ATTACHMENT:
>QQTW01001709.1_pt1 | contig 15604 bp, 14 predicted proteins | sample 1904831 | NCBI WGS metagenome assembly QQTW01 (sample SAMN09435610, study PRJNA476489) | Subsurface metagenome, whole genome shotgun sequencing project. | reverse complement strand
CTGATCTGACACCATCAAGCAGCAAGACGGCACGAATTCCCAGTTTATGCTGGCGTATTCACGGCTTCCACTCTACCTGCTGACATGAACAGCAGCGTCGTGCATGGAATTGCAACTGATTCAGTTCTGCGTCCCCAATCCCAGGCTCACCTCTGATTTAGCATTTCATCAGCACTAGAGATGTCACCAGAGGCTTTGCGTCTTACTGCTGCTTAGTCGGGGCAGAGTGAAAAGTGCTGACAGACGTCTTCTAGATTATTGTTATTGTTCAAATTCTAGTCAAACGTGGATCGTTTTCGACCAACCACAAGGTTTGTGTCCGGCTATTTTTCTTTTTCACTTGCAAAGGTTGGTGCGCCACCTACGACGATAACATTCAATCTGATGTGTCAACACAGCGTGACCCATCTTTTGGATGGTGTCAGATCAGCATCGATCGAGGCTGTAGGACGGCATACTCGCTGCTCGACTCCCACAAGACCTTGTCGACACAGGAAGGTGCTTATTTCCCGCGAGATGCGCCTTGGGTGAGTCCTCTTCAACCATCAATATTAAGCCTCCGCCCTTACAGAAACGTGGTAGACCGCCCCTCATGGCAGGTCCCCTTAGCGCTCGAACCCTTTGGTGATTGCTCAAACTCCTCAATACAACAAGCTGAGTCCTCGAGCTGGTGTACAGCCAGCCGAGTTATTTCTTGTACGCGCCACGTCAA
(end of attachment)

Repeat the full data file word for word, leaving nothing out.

>QQTW01001709.1_pt1 | contig 15604 bp, 14 predicted proteins | sample 1904831 | NCBI WGS metagenome assembly QQTW01 (sample SAMN09435610, study PRJNA476489) | Subsurface metagenome, whole genome shotgun sequencing project. | reverse complement strand
CTGATCTGACACCATCAAGCAGCAAGACGGCACGAATTCCCAGTTTATGCTGGCGTATTCACGGCTTCCACTCTACCTGCTGACATGAACAGCAGCGTCGTGCATGGAATTGCAACTGATTCAGTTCTGCGTCCCCAATCCCAGGCTCACCTCTGATTTAGCATTTCATCAGCACTAGAGATGTCACCAGAGGCTTTGCGTCTTACTGCTGCTTAGTCGGGGCAGAGTGAAAAGTGCTGACAGACGTCTTCTAGATTATTGTTATTGTTCAAATTCTAGTCAAACGTGGATCGTTTTCGACCAACCACAAGGTTTGTGTCCGGCTATTTTTCTTTTTCACTTGCAAAGGTTGGTGCGCCACCTACGACGATAACATTCAATCTGATGTGTCAACACAGCGTGACCCATCTTTTGGATGGTGTCAGATCAGCATCGATCGAGGCTGTAGGACGGCATACTCGCTGCTCGACTCCCACAAGACCTTGTCGACACAGGAAGGTGCTTATTTCCCGCGAGATGCGCCTTGGGTGAGTCCTCTTCAACCATCAATATTAAGCCTCCGCCCTTACAGAAACGTGGTAGACCGCCCCTCATGGCAGGTCCCCTTAGCGCTCGAACCCTTTGGTGATTGCTCAAACTCCTCAATACAACAAGCTGAGTCCTCGAGCTGGTGTACAGCCAGCCGAGTTATTTCTTGTACGCGCCACGTCAA